Artur Duchaczek, Zbigniew Mańko,
Volume 15, Issue 4 (6-2017)

The paper is presented an attempt to assess service life of steel girders in military bridges (or by-pass temporary bridges) when fatigue cracks are detected in them. A function describing the geometry of fatigue cracks, the so-called crack shape factor Y, for two different, assumed calculated models, was presented. The function was used to plot sample graphs allowing assessing the remaining service life of such structural elements or engineering structures in a simple way. This method of analyzing can be used not only for the military bridges but also for other steel structures with existing cracks. The work is also presented assessments of possible applications of two FEM calculated models using shell elements to test stress and deformation at the top part of a fatigue crack located in a web of a steel girder used in the military bridges. The results of the conducted numerical analyses were compared with the results obtained in experimental research conducted in laboratory conditions using extensometers.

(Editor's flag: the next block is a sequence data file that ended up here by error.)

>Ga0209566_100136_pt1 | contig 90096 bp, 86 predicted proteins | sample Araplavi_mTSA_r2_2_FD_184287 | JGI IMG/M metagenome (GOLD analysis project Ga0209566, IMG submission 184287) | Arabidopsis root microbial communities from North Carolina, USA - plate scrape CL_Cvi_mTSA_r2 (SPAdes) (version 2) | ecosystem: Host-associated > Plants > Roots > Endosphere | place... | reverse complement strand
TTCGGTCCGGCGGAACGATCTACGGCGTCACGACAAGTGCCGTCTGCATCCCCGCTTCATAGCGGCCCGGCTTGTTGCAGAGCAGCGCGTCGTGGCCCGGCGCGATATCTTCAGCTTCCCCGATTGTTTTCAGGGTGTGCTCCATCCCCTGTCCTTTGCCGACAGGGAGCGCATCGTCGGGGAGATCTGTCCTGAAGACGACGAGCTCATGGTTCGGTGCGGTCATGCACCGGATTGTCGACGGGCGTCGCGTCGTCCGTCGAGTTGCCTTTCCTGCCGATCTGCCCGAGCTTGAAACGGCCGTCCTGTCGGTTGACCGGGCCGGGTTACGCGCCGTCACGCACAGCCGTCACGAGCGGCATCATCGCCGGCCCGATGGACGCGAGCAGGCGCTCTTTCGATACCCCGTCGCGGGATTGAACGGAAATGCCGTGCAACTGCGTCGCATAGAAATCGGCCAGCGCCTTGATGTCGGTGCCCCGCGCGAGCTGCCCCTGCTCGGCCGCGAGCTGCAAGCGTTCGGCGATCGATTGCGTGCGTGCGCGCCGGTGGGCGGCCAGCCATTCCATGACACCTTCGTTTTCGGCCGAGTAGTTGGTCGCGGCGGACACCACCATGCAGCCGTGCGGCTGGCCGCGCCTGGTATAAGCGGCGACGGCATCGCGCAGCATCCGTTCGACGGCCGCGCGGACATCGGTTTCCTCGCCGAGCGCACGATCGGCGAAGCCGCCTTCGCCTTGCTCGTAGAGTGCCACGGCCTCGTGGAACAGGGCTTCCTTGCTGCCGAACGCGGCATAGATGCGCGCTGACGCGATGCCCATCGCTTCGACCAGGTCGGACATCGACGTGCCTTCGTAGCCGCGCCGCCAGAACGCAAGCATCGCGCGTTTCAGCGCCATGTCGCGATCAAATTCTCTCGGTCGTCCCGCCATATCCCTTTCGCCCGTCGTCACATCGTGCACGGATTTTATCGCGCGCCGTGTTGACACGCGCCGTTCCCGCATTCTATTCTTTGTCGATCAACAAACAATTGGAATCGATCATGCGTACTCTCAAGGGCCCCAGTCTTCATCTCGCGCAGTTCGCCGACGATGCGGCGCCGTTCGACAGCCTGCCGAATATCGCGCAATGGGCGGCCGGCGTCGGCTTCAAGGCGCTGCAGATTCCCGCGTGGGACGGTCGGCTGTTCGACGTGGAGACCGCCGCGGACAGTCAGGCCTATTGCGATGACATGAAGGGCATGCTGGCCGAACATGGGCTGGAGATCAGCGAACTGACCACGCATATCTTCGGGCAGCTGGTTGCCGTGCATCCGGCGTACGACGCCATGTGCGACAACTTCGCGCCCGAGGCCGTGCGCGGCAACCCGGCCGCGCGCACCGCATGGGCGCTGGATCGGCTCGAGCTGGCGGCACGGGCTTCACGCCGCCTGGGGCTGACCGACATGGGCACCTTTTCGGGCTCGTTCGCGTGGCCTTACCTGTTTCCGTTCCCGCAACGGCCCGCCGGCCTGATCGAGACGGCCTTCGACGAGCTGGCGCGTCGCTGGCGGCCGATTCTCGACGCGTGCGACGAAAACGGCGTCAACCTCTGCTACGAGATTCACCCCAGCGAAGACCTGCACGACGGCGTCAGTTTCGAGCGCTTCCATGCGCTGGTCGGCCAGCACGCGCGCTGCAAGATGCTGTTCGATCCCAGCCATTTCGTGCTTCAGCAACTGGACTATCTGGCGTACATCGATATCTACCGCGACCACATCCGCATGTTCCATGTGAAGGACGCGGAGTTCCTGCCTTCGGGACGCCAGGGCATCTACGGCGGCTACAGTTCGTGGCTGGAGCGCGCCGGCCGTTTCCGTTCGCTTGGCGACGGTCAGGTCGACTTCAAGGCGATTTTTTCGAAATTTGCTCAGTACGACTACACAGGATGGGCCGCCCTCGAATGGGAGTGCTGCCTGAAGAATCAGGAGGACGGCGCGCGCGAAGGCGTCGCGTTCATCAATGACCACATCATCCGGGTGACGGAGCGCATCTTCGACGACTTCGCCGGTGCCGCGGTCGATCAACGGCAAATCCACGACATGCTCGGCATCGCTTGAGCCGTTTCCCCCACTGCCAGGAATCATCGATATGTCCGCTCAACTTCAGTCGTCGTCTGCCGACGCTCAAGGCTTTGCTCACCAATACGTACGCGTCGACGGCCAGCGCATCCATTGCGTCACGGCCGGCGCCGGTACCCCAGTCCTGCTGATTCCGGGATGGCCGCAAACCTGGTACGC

Dr. Kabir Sadeghi, Dr. Fatemeh Nouban,
Volume 15, Issue 5 (7-2017)